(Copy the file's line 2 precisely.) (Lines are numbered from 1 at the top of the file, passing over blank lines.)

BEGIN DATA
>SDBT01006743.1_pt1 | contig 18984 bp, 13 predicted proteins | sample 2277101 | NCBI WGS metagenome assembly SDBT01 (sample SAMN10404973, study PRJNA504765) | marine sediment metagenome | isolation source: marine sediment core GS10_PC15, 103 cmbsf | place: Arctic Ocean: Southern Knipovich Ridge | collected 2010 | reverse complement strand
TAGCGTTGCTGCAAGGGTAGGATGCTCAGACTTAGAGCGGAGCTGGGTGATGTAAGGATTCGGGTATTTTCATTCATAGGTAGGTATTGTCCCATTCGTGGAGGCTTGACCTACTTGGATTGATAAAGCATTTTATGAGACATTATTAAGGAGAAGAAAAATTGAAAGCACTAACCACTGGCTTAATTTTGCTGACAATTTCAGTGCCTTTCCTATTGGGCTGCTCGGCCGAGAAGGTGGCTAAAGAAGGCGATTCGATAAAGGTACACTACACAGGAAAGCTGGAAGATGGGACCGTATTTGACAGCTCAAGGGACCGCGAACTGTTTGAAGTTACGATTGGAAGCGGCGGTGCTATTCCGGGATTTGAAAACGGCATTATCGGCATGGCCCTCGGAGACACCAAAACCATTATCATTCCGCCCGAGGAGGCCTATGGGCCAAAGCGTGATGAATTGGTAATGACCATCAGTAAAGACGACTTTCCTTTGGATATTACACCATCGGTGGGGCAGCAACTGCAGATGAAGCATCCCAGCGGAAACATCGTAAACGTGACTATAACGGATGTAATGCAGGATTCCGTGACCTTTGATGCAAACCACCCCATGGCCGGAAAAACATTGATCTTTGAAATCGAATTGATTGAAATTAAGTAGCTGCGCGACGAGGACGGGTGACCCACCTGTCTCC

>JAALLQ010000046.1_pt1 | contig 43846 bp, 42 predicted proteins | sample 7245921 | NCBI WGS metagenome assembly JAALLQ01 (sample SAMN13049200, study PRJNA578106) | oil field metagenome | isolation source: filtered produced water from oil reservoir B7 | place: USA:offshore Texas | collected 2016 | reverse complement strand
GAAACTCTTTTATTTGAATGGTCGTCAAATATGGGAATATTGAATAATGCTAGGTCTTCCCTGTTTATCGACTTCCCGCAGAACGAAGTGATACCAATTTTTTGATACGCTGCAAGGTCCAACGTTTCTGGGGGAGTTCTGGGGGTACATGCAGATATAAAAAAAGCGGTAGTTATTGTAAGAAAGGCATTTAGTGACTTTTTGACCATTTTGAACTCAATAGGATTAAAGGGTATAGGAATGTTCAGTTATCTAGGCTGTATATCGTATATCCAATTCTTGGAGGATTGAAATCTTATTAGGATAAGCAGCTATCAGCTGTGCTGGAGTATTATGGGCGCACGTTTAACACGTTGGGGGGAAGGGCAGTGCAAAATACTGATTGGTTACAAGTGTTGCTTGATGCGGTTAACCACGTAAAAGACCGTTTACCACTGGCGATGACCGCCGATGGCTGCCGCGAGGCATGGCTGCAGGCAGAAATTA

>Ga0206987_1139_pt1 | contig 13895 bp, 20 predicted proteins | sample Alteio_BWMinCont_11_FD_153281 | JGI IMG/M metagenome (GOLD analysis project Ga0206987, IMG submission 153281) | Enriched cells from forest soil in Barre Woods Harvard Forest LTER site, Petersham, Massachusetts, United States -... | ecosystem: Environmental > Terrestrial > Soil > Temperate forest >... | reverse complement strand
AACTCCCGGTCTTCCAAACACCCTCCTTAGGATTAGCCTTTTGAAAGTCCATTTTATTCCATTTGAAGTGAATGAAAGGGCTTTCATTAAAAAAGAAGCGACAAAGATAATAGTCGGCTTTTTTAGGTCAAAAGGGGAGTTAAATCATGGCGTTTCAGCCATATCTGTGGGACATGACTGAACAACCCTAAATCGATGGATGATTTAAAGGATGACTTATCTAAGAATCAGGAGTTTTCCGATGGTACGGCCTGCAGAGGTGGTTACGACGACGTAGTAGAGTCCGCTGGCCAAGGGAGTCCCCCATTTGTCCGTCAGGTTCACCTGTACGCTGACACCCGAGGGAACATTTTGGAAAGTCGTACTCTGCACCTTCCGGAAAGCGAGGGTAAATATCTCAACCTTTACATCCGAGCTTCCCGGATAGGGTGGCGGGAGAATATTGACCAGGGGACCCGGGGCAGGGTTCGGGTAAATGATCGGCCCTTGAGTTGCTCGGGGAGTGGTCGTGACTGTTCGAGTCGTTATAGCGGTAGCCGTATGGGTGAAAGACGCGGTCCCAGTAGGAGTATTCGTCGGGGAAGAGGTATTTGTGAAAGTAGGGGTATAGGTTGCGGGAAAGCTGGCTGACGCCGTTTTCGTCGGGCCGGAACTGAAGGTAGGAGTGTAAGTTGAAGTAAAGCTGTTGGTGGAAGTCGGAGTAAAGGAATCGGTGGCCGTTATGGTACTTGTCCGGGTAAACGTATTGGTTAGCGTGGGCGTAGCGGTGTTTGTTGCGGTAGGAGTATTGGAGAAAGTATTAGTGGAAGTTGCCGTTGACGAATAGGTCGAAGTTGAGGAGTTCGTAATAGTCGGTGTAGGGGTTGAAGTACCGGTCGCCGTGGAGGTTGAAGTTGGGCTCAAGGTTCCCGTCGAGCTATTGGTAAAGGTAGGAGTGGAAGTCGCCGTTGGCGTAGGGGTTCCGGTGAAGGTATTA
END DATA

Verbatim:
TAGCGTTGCTGCAAGGGTAGGATGCTCAGACTTAGAGCGGAGCTGGGTGATGTAAGGATTCGGGTATTTTCATTCATAGGTAGGTATTGTCCCATTCGTGGAGGCTTGACCTACTTGGATTGATAAAGCATTTTATGAGACATTATTAAGGAGAAGAAAAATTGAAAGCACTAACCACTGGCTTAATTTTGCTGACAATTTCAGTGCCTTTCCTATTGGGCTGCTCGGCCGAGAAGGTGGCTAAAGAAGGCGATTCGATAAAGGTACACTACACAGGAAAGCTGGAAGATGGGACCGTATTTGACAGCTCAAGGGACCGCGAACTGTTTGAAGTTACGATTGGAAGCGGCGGTGCTATTCCGGGATTTGAAAACGGCATTATCGGCATGGCCCTCGGAGACACCAAAACCATTATCATTCCGCCCGAGGAGGCCTATGGGCCAAAGCGTGATGAATTGGTAATGACCATCAGTAAAGACGACTTTCCTTTGGATATTACACCATCGGTGGGGCAGCAACTGCAGATGAAGCATCCCAGCGGAAACATCGTAAACGTGACTATAACGGATGTAATGCAGGATTCCGTGACCTTTGATGCAAACCACCCCATGGCCGGAAAAACATTGATCTTTGAAATCGAATTGATTGAAATTAAGTAGCTGCGCGACGAGGACGGGTGACCCACCTGTCTCC